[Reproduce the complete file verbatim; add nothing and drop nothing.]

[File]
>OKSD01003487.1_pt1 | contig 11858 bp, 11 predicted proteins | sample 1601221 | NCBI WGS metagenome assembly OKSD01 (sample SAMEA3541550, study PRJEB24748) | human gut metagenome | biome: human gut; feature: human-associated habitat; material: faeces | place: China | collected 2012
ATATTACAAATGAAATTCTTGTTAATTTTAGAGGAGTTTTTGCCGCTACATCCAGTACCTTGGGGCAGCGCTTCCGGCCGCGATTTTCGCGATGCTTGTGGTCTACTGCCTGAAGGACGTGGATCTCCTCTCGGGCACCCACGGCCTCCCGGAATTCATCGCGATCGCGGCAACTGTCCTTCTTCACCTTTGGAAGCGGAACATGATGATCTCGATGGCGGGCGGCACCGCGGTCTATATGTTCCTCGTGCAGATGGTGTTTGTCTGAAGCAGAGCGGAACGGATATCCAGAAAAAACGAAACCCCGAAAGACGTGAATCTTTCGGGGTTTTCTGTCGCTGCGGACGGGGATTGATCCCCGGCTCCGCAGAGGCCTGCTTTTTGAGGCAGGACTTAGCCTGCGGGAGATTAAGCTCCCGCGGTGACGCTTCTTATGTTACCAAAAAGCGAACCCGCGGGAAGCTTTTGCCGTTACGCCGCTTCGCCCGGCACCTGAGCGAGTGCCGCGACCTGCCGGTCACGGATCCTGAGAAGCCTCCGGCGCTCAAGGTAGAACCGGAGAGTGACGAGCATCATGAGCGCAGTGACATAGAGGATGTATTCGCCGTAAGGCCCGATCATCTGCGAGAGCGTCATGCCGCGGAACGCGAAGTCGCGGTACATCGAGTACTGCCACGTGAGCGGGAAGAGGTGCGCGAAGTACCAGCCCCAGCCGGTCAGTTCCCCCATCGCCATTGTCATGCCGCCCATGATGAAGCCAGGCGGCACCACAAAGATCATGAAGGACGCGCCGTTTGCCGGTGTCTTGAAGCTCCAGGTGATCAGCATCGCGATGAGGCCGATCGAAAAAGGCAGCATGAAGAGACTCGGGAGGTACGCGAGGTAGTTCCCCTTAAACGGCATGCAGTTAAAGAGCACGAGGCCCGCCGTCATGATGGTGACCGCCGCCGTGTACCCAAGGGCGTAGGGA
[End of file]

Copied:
>OKSD01003487.1_pt1 | contig 11858 bp, 11 predicted proteins | sample 1601221 | NCBI WGS metagenome assembly OKSD01 (sample SAMEA3541550, study PRJEB24748) | human gut metagenome | biome: human gut; feature: human-associated habitat; material: faeces | place: China | collected 2012
ATATTACAAATGAAATTCTTGTTAATTTTAGAGGAGTTTTTGCCGCTACATCCAGTACCTTGGGGCAGCGCTTCCGGCCGCGATTTTCGCGATGCTTGTGGTCTACTGCCTGAAGGACGTGGATCTCCTCTCGGGCACCCACGGCCTCCCGGAATTCATCGCGATCGCGGCAACTGTCCTTCTTCACCTTTGGAAGCGGAACATGATGATCTCGATGGCGGGCGGCACCGCGGTCTATATGTTCCTCGTGCAGATGGTGTTTGTCTGAAGCAGAGCGGAACGGATATCCAGAAAAAACGAAACCCCGAAAGACGTGAATCTTTCGGGGTTTTCTGTCGCTGCGGACGGGGATTGATCCCCGGCTCCGCAGAGGCCTGCTTTTTGAGGCAGGACTTAGCCTGCGGGAGATTAAGCTCCCGCGGTGACGCTTCTTATGTTACCAAAAAGCGAACCCGCGGGAAGCTTTTGCCGTTACGCCGCTTCGCCCGGCACCTGAGCGAGTGCCGCGACCTGCCGGTCACGGATCCTGAGAAGCCTCCGGCGCTCAAGGTAGAACCGGAGAGTGACGAGCATCATGAGCGCAGTGACATAGAGGATGTATTCGCCGTAAGGCCCGATCATCTGCGAGAGCGTCATGCCGCGGAACGCGAAGTCGCGGTACATCGAGTACTGCCACGTGAGCGGGAAGAGGTGCGCGAAGTACCAGCCCCAGCCGGTCAGTTCCCCCATCGCCATTGTCATGCCGCCCATGATGAAGCCAGGCGGCACCACAAAGATCATGAAGGACGCGCCGTTTGCCGGTGTCTTGAAGCTCCAGGTGATCAGCATCGCGATGAGGCCGATCGAAAAAGGCAGCATGAAGAGACTCGGGAGGTACGCGAGGTAGTTCCCCTTAAACGGCATGCAGTTAAAGAGCACGAGGCCCGCCGTCATGATGGTGACCGCCGCCGTGTACCCAAGGGCGTAGGGA